go go go
Low pressure in Canada to the north of Michigan (cold front passed to the south overnight) causing some cool fall weather - highs in the low 50s are what's normal for November in West Lafayette! Clear skies overnight let morning lows get into the 30s, and we may see some frost. Starting off the day with a lot of sunshine, and then seeing more clouds build in on the backside of the low as it pushes east. Winds out of the NW all day.
If you're in West Lafayette...
If you're up early you may see some frost! We'll start off the day with sunny skies, but don't expect it to feel like summer- temps are in the low 30s! Plenty of sunshine throughout the morning, and reaching the mid 40s for lunch, low 50s in the afternoon. Winds will pick up throughout the morning, out of the WNW at 10mph (leaves blow about) by mid-morning and as we head into the afternoon they'll be up in the mid-teens with gusts possible in the upper teens (small branches move).
Partly cloudy by the time we reach kick-off, and hitting the high temperature of 55 degrees. Winds will start to drop, and although they will remain out of the NW, we'll mainly get rid of the gusts and steady winds are around 13mph.
Dropping a couple degrees by the end of the first half, and still seeing some sun lingering between those clouds. Winds are down to 10mph, out of the NW.
Both winds and temps continue to drop throughout the evening, while cloud cover stays up. Winds stay out of the NW, becoming light by the time you're done with dinner. Keep that extra layer handy because we're down to 43 degrees by the time we hit 10pm! Sky cover is partly to mostly cloudy and we'll stay that way overnight... but the clouds don't really help us stay warm - upper 30s if you're headed home after last call! There is a slight chance for an isolated rain shower later at night - but most, if not everyone, will stay dry.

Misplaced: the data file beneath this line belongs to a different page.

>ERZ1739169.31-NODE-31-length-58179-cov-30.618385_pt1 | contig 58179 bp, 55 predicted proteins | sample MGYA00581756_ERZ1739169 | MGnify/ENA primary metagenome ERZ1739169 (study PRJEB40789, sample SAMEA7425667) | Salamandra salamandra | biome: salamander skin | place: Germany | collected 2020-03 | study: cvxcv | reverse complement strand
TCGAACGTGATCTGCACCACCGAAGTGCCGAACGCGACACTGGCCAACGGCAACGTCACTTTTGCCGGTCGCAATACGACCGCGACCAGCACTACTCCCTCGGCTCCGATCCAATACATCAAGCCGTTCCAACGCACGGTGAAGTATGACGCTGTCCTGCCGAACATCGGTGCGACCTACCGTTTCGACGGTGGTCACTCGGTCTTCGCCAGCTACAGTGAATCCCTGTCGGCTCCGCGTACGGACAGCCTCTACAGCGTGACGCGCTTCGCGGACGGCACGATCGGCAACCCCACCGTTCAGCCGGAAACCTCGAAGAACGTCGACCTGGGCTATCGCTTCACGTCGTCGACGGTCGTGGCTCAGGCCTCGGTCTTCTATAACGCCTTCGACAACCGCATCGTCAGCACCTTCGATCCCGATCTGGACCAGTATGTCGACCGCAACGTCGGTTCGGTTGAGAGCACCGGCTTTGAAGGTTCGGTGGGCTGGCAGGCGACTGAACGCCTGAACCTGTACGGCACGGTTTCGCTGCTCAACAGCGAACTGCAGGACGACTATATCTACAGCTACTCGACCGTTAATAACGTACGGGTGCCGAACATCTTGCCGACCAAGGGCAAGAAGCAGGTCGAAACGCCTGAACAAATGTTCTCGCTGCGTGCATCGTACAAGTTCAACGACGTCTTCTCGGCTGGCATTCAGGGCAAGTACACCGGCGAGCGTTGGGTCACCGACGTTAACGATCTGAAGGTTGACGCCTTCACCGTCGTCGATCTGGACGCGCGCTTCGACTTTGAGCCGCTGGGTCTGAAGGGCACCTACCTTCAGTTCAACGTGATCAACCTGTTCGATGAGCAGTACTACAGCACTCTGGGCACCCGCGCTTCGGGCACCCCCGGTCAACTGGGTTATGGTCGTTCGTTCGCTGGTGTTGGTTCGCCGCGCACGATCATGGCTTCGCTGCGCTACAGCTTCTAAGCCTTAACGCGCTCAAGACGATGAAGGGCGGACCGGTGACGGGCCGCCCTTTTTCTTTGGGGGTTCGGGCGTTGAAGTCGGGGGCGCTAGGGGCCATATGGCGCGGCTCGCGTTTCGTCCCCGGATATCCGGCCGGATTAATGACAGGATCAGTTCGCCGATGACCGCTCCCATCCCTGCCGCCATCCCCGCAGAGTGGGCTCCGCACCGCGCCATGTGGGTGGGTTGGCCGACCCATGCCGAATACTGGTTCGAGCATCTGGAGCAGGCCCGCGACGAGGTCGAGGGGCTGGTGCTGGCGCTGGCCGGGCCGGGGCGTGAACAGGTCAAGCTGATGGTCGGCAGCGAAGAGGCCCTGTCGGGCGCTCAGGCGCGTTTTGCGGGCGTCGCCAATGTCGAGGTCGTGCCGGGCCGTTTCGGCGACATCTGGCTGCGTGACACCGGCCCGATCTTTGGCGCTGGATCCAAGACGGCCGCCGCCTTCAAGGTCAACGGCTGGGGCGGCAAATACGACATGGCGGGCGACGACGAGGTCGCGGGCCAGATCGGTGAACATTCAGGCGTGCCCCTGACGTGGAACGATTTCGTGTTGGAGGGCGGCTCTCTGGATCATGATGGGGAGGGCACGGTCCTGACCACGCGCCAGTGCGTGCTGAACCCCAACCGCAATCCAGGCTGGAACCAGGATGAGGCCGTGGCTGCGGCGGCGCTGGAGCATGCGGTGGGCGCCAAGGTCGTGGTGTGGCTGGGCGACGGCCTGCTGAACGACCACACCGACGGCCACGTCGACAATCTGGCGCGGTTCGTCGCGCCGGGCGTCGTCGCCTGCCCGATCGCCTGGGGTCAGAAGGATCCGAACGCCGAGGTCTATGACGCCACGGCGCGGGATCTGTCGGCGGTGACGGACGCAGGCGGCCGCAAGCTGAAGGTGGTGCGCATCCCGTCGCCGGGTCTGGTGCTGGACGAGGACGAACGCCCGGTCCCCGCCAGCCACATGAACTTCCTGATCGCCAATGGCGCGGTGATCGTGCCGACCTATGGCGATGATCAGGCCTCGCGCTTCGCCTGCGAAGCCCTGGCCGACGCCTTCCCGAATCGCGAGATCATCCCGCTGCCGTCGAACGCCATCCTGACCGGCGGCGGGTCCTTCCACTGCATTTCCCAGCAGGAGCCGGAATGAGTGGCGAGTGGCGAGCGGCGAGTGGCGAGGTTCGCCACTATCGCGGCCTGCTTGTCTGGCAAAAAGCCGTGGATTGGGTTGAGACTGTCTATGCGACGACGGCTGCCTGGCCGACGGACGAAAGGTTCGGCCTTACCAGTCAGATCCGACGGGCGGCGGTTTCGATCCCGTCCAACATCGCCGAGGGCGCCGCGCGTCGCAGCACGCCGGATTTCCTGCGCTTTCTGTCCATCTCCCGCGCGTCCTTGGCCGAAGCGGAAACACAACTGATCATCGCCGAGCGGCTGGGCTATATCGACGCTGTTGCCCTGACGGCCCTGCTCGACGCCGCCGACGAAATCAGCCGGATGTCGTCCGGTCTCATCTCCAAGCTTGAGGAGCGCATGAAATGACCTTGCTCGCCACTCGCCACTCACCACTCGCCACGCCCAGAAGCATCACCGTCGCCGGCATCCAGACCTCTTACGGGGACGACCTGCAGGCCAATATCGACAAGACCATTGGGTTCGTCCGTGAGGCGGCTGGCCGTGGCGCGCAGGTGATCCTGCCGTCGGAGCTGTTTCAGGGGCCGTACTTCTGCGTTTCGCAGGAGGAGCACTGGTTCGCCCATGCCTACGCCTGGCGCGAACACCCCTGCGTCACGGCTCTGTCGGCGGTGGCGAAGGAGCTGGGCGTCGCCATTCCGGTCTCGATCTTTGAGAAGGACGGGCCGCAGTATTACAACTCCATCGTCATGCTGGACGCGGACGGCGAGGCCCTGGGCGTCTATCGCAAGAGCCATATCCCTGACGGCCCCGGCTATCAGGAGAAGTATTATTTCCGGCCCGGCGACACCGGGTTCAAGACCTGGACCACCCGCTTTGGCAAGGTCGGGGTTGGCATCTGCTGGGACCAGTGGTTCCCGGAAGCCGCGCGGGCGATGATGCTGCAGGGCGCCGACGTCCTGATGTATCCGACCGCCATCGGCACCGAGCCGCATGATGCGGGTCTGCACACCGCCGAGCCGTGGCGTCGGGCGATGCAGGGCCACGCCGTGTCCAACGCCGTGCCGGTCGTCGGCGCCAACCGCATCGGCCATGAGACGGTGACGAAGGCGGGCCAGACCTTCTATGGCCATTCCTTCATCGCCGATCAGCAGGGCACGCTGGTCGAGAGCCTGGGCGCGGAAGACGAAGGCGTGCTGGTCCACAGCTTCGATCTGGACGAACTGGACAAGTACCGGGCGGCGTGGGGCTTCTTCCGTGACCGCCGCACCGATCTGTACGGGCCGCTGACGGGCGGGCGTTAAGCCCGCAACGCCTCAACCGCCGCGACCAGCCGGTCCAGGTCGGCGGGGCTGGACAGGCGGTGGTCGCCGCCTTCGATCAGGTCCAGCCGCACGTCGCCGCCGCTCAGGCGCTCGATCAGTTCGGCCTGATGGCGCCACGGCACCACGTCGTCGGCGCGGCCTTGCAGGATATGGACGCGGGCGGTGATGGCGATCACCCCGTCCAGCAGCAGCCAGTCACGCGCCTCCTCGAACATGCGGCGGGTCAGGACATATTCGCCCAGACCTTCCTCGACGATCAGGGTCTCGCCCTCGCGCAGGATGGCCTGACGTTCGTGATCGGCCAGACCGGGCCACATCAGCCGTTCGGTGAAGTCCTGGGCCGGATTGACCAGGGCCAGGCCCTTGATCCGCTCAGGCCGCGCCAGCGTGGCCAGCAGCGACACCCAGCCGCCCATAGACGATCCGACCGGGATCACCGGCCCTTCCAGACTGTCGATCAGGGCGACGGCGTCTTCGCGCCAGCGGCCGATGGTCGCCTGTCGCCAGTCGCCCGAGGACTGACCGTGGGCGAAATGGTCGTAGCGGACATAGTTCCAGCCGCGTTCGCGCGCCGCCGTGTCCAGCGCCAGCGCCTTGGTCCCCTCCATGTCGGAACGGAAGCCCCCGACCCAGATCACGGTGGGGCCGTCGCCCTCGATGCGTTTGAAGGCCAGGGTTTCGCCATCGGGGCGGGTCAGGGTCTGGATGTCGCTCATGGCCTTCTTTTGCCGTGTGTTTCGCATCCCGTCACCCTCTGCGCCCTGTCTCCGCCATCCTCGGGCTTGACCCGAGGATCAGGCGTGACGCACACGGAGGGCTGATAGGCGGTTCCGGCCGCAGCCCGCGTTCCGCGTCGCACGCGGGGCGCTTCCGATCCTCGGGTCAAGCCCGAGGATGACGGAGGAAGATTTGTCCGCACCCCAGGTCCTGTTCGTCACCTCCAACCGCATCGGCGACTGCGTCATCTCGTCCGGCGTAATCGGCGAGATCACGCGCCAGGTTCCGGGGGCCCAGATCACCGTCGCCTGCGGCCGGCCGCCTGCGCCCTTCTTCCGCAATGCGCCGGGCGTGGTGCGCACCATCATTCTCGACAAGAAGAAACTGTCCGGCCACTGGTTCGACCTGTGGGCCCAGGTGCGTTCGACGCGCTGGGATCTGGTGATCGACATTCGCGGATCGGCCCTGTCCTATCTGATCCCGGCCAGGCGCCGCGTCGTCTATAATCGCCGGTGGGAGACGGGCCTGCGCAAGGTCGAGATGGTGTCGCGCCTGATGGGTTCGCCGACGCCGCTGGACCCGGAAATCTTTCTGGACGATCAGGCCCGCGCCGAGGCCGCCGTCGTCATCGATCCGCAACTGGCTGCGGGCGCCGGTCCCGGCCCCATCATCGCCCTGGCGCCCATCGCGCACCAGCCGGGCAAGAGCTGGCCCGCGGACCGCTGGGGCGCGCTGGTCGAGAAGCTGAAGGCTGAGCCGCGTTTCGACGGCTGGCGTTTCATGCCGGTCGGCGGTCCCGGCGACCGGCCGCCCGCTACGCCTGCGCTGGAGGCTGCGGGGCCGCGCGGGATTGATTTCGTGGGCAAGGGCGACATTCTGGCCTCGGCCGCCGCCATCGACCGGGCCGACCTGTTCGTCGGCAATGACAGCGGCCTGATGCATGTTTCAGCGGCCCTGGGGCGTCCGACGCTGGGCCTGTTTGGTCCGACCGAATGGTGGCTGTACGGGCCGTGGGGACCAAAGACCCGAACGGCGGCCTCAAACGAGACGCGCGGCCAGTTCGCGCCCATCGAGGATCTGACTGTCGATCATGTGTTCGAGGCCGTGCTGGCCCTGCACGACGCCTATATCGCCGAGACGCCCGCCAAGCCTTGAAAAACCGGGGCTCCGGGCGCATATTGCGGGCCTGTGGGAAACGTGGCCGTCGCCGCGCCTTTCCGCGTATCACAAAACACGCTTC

If you're in Ann Arbor...
Starting off the day with some fog and temps in the mid 30s. Some sun and some clouds throughout the day, hitting a high of 54 degrees. What you'll notice most is the wind-much breezier here than Indiana. Winds out of the west at 10-20mph with gusts around 30mph possible (you can hear the wind whistle, small trees sway). For your dinner-time hours, winds die down to 10mph and temps are in the low 40s. If you're headed out afterward to celebrate the win, by closing time we're in the mid 30s-starting to talk winter coat weather!
Christina Burkhart is a meteorologist for NBC/ABC in Traverse City, MI, and temporarily for NBC25 in Flint/Saginaw, MI. She grew up in Ann Arbor and associates Saturdays with Michigan football. Go Blue!!